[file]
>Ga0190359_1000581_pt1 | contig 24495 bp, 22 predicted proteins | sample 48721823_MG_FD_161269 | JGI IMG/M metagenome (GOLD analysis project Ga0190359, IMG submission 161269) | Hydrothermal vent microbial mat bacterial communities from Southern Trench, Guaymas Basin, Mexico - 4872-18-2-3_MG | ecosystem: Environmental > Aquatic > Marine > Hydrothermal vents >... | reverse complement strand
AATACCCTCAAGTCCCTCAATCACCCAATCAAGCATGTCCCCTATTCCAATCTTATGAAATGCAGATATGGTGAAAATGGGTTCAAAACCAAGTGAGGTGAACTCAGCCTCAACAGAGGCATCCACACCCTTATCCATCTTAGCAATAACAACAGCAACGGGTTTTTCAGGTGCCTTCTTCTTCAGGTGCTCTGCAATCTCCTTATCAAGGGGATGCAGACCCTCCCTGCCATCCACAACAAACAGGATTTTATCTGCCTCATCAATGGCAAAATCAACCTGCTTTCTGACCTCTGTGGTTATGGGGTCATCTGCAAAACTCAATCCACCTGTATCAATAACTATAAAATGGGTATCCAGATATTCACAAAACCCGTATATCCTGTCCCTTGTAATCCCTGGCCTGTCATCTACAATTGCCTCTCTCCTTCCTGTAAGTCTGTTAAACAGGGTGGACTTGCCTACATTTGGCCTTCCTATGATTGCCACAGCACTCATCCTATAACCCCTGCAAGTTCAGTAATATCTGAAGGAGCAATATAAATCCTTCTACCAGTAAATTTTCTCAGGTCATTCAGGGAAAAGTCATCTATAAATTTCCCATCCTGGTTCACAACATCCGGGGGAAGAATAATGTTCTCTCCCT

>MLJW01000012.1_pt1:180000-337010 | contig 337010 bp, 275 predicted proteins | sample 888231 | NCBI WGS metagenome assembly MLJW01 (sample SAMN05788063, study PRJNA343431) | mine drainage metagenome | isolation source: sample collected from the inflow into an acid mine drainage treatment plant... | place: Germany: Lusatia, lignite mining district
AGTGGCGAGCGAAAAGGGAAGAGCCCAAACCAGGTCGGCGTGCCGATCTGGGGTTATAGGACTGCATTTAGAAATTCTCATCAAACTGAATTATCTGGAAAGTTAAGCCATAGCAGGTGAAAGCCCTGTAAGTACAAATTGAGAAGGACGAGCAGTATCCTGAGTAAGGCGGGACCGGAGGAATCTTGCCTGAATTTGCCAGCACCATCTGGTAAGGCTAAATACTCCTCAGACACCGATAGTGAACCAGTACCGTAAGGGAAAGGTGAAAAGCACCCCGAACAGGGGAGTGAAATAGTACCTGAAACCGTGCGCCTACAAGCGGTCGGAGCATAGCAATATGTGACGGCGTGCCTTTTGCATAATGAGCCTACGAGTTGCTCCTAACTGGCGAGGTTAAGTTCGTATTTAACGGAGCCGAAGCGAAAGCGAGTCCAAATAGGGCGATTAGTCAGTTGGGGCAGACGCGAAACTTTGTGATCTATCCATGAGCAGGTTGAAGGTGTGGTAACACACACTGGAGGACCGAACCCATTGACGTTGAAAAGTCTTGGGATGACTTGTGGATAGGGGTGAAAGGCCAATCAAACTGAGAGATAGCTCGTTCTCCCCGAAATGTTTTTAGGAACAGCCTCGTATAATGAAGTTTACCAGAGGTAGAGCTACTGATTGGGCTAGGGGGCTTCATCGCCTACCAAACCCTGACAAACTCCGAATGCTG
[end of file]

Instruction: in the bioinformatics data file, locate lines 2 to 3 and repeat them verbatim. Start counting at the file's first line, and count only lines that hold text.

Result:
AATACCCTCAAGTCCCTCAATCACCCAATCAAGCATGTCCCCTATTCCAATCTTATGAAATGCAGATATGGTGAAAATGGGTTCAAAACCAAGTGAGGTGAACTCAGCCTCAACAGAGGCATCCACACCCTTATCCATCTTAGCAATAACAACAGCAACGGGTTTTTCAGGTGCCTTCTTCTTCAGGTGCTCTGCAATCTCCTTATCAAGGGGATGCAGACCCTCCCTGCCATCCACAACAAACAGGATTTTATCTGCCTCATCAATGGCAAAATCAACCTGCTTTCTGACCTCTGTGGTTATGGGGTCATCTGCAAAACTCAATCCACCTGTATCAATAACTATAAAATGGGTATCCAGATATTCACAAAACCCGTATATCCTGTCCCTTGTAATCCCTGGCCTGTCATCTACAATTGCCTCTCTCCTTCCTGTAAGTCTGTTAAACAGGGTGGACTTGCCTACATTTGGCCTTCCTATGATTGCCACAGCACTCATCCTATAACCCCTGCAAGTTCAGTAATATCTGAAGGAGCAATATAAATCCTTCTACCAGTAAATTTTCTCAGGTCATTCAGGGAAAAGTCATCTATAAATTTCCCATCCTGGTTCACAACATCCGGGGGAAGAATAATGTTCTCTCCCT

>MLJW01000012.1_pt1:180000-337010 | contig 337010 bp, 275 predicted proteins | sample 888231 | NCBI WGS metagenome assembly MLJW01 (sample SAMN05788063, study PRJNA343431) | mine drainage metagenome | isolation source: sample collected from the inflow into an acid mine drainage treatment plant... | place: Germany: Lusatia, lignite mining district